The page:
Crime & Justice

Itaituba: Brazilian Amazon’s leading illegal gold mining hub

By Carlos Meneses

Itaituba, Brazil, Feb 16 (EFE).- Everything revolves around the gold business. Excavator sales are booming. And miners are treated like royalty.

Welcome to Itaituba, nicknamed “cidade pepita” (gold nugget city) and the main illegal gold mining hub in the Brazilian Amazon.

Artisanal mining is the economic engine of this sleepy urban center in the northern state of Para that is bathed by the waters of the Tapajos River and surrounded by natural parks overseen by the Chico Mendes Institute for Biodiversity Conservation (ICMBio), the Environment Ministry’s administrative arm.

The history of gold mining in Itaituba dates back to the colonial era, but the real boom period started in the 1970s and 1980s when annual production soared to between 15-30 tons, according to the mayor’s office.

Many of the conservation units (UCs) that now surround the city and protect some 10 million hectares (38,600 square miles) of native vegetation were created years later.

But they have not stopped fortune hunters from digging mine pits in Amazon forests and poisoning them with mercury, which is used by small-scale and illegal gold mining operations as an inexpensive way to separate small amounts of that precious metal from other material.

The use of heavy machinery capable of moving large swaths of land in just a few days and the active encouragement of this small-scale mining in the Amazon by rightist former President Jair Bolsonaro has plunged this region of the northern Brazilian Amazon into a cycle of alarming destruction.

According to official figures, around 70 percent of the deforestation reported at the 334 ICMBio-administered UCs throughout Brazil currently occurs at a dozen units in Para’s western region, where Itaituba is located.

“Generally speaking, most of the mining occurring here is being carried out illegally,” Carla Michelle Lessa, an environmental analyst and ICMBio’s staff director, told Efe.

All of Itaituba revolves around mining, with many more excavator dealers than would be expected in a city of 100,000 inhabitants and numerous establishments that buy gold and precious metals.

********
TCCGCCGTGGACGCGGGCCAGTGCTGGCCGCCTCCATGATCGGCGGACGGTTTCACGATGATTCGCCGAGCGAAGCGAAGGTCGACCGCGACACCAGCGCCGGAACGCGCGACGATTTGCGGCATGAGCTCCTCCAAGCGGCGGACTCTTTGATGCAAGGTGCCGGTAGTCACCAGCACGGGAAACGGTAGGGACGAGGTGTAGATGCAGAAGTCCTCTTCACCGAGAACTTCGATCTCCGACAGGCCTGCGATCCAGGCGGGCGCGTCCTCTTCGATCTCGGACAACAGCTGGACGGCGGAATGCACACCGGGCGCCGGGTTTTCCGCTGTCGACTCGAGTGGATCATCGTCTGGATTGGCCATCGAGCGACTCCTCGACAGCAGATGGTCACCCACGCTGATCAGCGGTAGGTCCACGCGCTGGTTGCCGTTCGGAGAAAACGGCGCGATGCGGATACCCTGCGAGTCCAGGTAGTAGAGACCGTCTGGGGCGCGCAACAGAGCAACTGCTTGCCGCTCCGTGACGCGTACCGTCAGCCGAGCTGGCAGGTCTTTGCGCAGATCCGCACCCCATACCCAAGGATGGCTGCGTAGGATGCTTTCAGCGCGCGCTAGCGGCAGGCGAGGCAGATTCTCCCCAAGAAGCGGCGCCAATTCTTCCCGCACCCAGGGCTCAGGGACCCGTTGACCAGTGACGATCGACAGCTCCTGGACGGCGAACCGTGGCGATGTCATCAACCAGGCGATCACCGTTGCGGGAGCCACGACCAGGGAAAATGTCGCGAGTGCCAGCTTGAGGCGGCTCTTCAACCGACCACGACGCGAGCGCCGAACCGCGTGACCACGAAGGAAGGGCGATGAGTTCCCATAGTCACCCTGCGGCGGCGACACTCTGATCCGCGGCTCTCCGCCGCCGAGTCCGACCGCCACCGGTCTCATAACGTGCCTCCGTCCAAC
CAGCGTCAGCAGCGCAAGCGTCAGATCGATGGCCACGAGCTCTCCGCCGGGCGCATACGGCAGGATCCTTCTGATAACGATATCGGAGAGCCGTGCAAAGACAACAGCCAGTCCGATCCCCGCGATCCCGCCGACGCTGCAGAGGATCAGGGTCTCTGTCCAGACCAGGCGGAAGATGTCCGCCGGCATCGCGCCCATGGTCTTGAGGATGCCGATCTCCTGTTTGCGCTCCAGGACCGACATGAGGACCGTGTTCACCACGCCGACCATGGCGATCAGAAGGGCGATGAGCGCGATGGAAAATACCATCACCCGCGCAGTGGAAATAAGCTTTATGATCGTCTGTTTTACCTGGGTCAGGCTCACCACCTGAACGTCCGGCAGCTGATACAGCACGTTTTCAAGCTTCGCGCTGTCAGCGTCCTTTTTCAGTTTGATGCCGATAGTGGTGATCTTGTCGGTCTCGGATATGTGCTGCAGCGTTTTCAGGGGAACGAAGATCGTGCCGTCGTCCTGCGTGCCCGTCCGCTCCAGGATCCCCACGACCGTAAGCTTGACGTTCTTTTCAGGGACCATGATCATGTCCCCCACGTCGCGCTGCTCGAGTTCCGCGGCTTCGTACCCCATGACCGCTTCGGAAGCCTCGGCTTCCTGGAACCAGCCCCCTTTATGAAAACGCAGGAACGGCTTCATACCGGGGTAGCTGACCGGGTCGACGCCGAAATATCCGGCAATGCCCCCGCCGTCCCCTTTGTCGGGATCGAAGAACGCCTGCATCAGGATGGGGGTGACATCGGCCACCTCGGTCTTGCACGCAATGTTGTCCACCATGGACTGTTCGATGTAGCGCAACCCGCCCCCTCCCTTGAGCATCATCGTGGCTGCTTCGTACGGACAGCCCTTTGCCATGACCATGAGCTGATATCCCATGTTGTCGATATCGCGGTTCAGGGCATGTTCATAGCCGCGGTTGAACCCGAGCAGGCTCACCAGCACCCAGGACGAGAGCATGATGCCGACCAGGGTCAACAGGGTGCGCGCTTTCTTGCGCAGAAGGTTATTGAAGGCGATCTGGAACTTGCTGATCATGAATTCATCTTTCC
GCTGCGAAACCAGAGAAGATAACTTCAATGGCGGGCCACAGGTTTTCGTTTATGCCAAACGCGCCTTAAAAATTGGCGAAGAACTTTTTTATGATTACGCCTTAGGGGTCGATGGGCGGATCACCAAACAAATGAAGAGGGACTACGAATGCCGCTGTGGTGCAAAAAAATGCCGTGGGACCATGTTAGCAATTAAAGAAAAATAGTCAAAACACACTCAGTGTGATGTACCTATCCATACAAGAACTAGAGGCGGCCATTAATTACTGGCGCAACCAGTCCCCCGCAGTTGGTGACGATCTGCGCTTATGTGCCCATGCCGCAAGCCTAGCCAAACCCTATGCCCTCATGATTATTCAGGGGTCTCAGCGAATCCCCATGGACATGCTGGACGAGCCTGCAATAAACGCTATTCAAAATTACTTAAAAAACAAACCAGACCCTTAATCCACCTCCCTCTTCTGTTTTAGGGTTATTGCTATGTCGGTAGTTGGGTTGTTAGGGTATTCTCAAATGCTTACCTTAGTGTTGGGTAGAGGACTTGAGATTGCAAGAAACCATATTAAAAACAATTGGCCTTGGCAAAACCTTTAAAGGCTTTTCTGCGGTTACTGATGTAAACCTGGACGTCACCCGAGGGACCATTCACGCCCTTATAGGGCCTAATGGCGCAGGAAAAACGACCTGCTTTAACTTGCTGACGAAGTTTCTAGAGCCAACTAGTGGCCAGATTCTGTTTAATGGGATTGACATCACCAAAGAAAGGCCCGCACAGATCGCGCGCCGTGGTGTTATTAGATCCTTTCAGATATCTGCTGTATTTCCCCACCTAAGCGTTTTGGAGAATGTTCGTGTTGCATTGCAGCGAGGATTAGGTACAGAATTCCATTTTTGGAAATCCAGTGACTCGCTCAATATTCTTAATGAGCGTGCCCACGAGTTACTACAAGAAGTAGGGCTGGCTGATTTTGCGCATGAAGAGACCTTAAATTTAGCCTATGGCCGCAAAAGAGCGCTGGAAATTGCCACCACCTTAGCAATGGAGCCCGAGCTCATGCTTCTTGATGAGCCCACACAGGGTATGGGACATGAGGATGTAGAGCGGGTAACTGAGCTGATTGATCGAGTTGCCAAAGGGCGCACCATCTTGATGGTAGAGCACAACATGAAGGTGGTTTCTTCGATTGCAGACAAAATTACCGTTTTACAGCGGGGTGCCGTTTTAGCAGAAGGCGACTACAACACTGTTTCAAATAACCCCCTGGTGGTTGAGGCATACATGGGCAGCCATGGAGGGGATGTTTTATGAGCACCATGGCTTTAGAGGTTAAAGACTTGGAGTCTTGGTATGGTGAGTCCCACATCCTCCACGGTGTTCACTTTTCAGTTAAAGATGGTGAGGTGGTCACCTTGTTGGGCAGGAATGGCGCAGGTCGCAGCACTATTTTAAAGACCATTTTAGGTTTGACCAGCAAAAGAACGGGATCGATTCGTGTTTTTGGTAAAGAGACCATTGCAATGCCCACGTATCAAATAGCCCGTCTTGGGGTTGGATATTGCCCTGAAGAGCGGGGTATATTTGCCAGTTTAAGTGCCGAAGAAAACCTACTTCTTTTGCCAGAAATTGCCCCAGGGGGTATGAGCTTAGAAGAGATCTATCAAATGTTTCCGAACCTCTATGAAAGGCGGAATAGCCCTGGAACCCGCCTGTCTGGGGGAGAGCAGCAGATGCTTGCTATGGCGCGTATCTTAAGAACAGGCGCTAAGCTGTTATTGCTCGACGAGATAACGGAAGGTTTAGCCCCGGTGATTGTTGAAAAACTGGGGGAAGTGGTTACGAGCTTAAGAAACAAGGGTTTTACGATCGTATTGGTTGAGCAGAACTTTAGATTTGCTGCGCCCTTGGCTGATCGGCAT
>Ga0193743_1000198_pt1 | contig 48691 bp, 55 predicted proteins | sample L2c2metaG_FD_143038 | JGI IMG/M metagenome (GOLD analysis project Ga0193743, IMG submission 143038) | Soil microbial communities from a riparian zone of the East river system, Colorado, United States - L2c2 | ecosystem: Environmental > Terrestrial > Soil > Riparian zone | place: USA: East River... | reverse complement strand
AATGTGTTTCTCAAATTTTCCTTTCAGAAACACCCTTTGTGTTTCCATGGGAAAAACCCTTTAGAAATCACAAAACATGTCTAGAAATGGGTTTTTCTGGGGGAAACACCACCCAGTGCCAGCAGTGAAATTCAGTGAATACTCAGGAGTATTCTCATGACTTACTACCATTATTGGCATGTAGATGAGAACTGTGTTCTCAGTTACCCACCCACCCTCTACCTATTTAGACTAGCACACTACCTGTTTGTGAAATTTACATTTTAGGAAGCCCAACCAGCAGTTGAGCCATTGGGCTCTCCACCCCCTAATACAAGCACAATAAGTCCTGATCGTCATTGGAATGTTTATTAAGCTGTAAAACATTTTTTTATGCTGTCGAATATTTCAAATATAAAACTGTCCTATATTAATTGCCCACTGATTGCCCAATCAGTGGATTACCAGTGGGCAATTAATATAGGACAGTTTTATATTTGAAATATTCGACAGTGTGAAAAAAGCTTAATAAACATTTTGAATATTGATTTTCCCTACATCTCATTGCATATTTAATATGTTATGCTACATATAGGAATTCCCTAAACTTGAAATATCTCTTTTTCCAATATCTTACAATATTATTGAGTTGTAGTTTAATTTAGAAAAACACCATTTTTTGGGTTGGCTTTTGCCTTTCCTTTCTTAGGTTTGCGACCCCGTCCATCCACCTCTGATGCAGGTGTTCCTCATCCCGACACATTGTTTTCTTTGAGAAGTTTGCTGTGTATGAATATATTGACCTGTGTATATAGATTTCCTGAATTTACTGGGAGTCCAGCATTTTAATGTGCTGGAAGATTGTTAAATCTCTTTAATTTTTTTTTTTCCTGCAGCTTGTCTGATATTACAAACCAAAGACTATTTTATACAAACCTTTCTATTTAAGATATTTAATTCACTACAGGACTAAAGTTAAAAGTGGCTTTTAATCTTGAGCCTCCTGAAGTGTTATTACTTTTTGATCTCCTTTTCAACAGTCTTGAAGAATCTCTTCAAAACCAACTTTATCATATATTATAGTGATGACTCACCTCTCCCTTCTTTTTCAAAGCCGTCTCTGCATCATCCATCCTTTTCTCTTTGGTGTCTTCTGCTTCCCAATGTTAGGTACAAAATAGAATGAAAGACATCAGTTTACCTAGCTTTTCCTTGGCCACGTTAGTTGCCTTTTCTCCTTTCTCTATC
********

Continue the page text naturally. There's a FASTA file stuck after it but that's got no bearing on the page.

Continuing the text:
Roadside signs unabashedly offer “Internet service for ‘garimpo'” (illegal, small-scale gold mining) that is “fast, stable and secure.”

And a statue of a gold miner with his pan welcomes tourists on a riverside walk.

“You’re planning on tearing it down, eh?” one local resident asked derisively while a team of Efe reporters, accompanied by ICMBio members, observed the monument.

Environmental inspectors are generally unwelcome in Itaituba and are even referred to as “demons” by some local residents, who can be seen using their cellphones to record them as they pass through the city in official vehicles.

Those images later end up in WhatsApp groups used by miners and serve to warn them of potential operations.

And the local population is now particularly wary since recently inaugurated center-left President Luiz Inacio Lula da Silva’s administration launched two large-scale operations against illegal mining, one in the Yanomami indigenous reservation and another in the vicinity of Itaituba.

On Wednesday, the city was the target of a new Federal Police operation to dismantle a “large gold-smuggling crime gang.”

Among the companies being investigated is one based in the United States that allegedly illegally exported gold to Italy, Switzerland, Hong Kong and the United Arab Emirates.

“Companies low down on the totem pole received the illegal gold, the illegal invoices, and issued new invoices to provide a veneer of legality to the gold, which would then pass to large companies at the apex of the (scheme’s) triangle,” said Vinicius Serpa, the lead police investigator in the case.

Related Articles

Back to top button